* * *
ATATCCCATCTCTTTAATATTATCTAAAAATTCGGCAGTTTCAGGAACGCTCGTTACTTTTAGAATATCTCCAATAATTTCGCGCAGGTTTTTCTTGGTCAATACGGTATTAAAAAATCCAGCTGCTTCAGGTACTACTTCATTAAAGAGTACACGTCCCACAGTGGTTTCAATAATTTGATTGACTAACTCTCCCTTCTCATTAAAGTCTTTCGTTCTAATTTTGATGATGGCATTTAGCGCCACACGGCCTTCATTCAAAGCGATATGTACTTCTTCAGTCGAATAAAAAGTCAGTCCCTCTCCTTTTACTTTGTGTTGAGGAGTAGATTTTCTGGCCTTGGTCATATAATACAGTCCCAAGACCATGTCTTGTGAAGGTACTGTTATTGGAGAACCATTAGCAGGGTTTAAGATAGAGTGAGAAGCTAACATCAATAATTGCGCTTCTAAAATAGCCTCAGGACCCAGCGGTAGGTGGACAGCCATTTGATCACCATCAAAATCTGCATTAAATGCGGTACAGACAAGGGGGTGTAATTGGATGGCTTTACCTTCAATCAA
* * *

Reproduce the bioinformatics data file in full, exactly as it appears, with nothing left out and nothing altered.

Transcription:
ATATCCCATCTCTTTAATATTATCTAAAAATTCGGCAGTTTCAGGAACGCTCGTTACTTTTAGAATATCTCCAATAATTTCGCGCAGGTTTTTCTTGGTCAATACGGTATTAAAAAATCCAGCTGCTTCAGGTACTACTTCATTAAAGAGTACACGTCCCACAGTGGTTTCAATAATTTGATTGACTAACTCTCCCTTCTCATTAAAGTCTTTCGTTCTAATTTTGATGATGGCATTTAGCGCCACACGGCCTTCATTCAAAGCGATATGTACTTCTTCAGTCGAATAAAAAGTCAGTCCCTCTCCTTTTACTTTGTGTTGAGGAGTAGATTTTCTGGCCTTGGTCATATAATACAGTCCCAAGACCATGTCTTGTGAAGGTACTGTTATTGGAGAACCATTAGCAGGGTTTAAGATAGAGTGAGAAGCTAACATCAATAATTGCGCTTCTAAAATAGCCTCAGGACCCAGCGGTAGGTGGACAGCCATTTGATCACCATCAAAATCTGCATTAAATGCGGTACAGACAAGGGGGTGTAATTGGATGGCTTTACCTTCAATCAA